In light of the ongoing coronavirus outbreak, which were the Federal Reserve’s very own words, the Committee took bold action to lower the target range for the federal funds rate to 0% to 0.25%.

That’s a full percentage point lower than the 1% to 1.25% it had been previously. And comes on top of the half-point cut executed just over two weeks ago.

As such, the prime rate has fallen from 4.75% to 3.25%. The prime rate directly affects consumers via things like credit card interest rates and home equity lines of credit (HELOC)s because they’re typically tied to that index.

For homeowners with HELOCs, their interest rates will adjust down 1.50%, which will provide meaningful monthly payment relief.

But what about first-lien mortgage rates, which hit record lows a couple weeks ago, then shot back higher once the market was flooded with mortgage-backed securities (MBS).

Well, the Fed also addressed that issue by effectively starting a new round of quantitative easing, which will probably be known as “QE4.”

Fed Pledges to Buy Agency MBS to Lower Mortgage Rates (QE4)

  • Fed said coronavirus outbreak has hurt communities and disrupted economic activity in the United States
  • To promote maximum employment and price stability it has lowered federal funds rate to 0% to 0.25% range
  • Also announced it will increase its holdings of Treasury securities by at least $500 billion and holdings of agency mortgage-backed securities by at least $200 billion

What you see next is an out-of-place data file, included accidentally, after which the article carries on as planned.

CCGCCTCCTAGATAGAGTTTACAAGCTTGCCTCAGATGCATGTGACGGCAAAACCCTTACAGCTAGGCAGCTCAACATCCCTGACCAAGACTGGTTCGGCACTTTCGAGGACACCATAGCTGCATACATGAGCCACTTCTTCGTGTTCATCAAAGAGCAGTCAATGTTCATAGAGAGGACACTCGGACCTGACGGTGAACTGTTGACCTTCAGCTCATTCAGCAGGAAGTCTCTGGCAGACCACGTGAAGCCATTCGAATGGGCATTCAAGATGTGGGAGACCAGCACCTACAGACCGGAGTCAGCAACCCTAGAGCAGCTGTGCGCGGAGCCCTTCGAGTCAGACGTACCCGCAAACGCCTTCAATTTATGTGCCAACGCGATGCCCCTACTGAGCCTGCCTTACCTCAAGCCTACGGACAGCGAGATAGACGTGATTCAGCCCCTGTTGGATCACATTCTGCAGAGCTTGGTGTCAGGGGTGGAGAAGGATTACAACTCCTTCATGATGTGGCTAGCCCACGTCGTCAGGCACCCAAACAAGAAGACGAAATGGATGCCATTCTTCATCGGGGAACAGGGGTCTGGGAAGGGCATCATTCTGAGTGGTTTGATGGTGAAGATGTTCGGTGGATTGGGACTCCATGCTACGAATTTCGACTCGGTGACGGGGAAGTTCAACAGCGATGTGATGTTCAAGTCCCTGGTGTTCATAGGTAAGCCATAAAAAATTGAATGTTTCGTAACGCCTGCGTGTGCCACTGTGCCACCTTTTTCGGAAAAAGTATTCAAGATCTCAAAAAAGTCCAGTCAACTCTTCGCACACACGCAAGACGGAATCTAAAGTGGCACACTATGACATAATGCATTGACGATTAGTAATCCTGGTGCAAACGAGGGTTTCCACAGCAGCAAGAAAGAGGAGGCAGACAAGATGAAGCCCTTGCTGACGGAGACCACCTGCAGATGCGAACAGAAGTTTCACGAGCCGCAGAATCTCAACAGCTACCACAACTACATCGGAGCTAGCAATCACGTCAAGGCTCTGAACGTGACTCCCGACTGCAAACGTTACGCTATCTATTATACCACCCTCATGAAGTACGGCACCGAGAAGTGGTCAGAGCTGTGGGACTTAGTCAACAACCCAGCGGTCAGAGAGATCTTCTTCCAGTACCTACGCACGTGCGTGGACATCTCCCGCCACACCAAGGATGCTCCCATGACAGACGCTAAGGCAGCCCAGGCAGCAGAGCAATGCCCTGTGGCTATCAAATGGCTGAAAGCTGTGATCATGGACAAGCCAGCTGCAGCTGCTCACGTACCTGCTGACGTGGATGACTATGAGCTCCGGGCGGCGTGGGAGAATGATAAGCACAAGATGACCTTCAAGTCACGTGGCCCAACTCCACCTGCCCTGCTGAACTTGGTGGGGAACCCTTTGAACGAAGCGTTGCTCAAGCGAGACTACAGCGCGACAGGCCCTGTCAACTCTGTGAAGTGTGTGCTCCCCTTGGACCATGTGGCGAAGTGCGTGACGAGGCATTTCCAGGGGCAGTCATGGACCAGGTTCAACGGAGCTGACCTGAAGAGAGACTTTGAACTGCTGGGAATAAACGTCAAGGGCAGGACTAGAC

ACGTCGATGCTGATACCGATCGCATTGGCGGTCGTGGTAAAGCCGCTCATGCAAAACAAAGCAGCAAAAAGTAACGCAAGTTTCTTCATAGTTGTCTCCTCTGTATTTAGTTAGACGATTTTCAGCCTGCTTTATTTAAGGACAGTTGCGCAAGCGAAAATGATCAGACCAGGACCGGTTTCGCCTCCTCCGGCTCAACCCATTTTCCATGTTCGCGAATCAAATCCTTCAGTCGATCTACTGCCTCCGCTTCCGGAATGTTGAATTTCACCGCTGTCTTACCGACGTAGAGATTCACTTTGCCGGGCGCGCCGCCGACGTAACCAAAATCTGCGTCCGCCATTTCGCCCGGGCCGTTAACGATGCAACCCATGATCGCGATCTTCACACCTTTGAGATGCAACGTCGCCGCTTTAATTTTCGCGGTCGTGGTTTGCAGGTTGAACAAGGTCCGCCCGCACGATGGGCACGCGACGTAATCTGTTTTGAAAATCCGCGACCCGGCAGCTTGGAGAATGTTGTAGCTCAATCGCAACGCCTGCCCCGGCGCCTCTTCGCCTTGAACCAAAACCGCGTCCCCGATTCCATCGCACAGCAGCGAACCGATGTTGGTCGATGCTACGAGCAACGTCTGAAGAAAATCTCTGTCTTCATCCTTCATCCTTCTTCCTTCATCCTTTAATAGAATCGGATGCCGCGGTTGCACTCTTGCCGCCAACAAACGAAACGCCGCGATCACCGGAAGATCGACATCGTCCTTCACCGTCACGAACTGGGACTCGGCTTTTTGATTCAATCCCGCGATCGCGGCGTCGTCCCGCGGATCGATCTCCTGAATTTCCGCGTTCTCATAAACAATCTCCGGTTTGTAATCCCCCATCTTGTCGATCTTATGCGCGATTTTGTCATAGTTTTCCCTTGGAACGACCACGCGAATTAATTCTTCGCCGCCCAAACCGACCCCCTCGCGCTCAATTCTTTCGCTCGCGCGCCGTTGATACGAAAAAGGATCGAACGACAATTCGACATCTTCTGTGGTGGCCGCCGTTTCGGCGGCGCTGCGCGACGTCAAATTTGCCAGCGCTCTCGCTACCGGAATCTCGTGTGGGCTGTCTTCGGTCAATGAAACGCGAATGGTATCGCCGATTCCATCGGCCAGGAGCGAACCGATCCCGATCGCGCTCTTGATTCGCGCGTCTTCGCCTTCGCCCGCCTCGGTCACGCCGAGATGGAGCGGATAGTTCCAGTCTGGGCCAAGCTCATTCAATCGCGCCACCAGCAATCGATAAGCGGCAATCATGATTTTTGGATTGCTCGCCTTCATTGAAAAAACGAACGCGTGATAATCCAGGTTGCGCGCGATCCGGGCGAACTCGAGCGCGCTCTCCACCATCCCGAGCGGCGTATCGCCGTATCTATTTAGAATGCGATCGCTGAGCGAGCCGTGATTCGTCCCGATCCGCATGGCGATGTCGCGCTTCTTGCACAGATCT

• This will lead to lower mortgage rates for homeowners

The federal funds rate doesn’t directly affect consumer mortgage rates, you aren’t getting a 0% mortgage rate.

However, the Fed’s emergency announcement to buy agency MBS does.

First, here’s what they’re doing to combat a recession and ease global markets:

“To support the smooth functioning of markets for Treasury securities and agency mortgage-backed securities that are central to the flow of credit to households and businesses, over coming months the Committee will increase its holdings of Treasury securities by at least $500 billion and its holdings of agency mortgage-backed securities by at least $200 billion,” the FOMC statement read.

“The Committee will also reinvest all principal payments from the Federal Reserve’s holdings of agency debt and agency mortgage-backed securities in agency mortgage-backed securities.

In short, the Fed has come to the rescue of the mortgage market, which didn’t seem like it needed rescuing until excessive mortgage demand worked against consumers.

Because there was a flood of mortgage applications, and not enough demand from investors of mortgage-backed securities, lenders were basically forced to raise mortgage rates to limit supply.

But now that the Fed has pledged to purchase at least $200 billion in agency MBS, and reinvest payments into agency MBS, lenders shouldn’t have trouble fetching a higher price for the home loans they sell.

As such, they’ll be able to decrease mortgage rates and perhaps we’ll see those record lows again.

How Low Will Mortgage Rates Go with QE4 in Place?

  • 30-year fixed mortgage rates were averaging around 3.75%-4% before the news hit
  • When the Fed launched QE3 in September 2012 it led to record low mortgage rates